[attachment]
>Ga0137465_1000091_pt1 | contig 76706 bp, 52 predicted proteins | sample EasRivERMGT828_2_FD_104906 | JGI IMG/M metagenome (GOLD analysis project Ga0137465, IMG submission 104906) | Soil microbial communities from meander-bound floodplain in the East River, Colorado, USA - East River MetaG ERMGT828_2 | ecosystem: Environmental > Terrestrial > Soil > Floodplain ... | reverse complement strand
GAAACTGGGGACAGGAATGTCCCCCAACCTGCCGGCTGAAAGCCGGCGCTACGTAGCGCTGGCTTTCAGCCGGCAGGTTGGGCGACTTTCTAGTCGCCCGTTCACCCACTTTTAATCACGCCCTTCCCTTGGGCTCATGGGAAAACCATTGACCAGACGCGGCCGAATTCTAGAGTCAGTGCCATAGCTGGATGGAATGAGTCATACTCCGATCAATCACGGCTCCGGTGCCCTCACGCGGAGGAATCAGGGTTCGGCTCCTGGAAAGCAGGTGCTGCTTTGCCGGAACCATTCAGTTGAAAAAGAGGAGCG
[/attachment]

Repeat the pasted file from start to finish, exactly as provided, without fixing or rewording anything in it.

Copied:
>Ga0137465_1000091_pt1 | contig 76706 bp, 52 predicted proteins | sample EasRivERMGT828_2_FD_104906 | JGI IMG/M metagenome (GOLD analysis project Ga0137465, IMG submission 104906) | Soil microbial communities from meander-bound floodplain in the East River, Colorado, USA - East River MetaG ERMGT828_2 | ecosystem: Environmental > Terrestrial > Soil > Floodplain ... | reverse complement strand
GAAACTGGGGACAGGAATGTCCCCCAACCTGCCGGCTGAAAGCCGGCGCTACGTAGCGCTGGCTTTCAGCCGGCAGGTTGGGCGACTTTCTAGTCGCCCGTTCACCCACTTTTAATCACGCCCTTCCCTTGGGCTCATGGGAAAACCATTGACCAGACGCGGCCGAATTCTAGAGTCAGTGCCATAGCTGGATGGAATGAGTCATACTCCGATCAATCACGGCTCCGGTGCCCTCACGCGGAGGAATCAGGGTTCGGCTCCTGGAAAGCAGGTGCTGCTTTGCCGGAACCATTCAGTTGAAAAAGAGGAGCG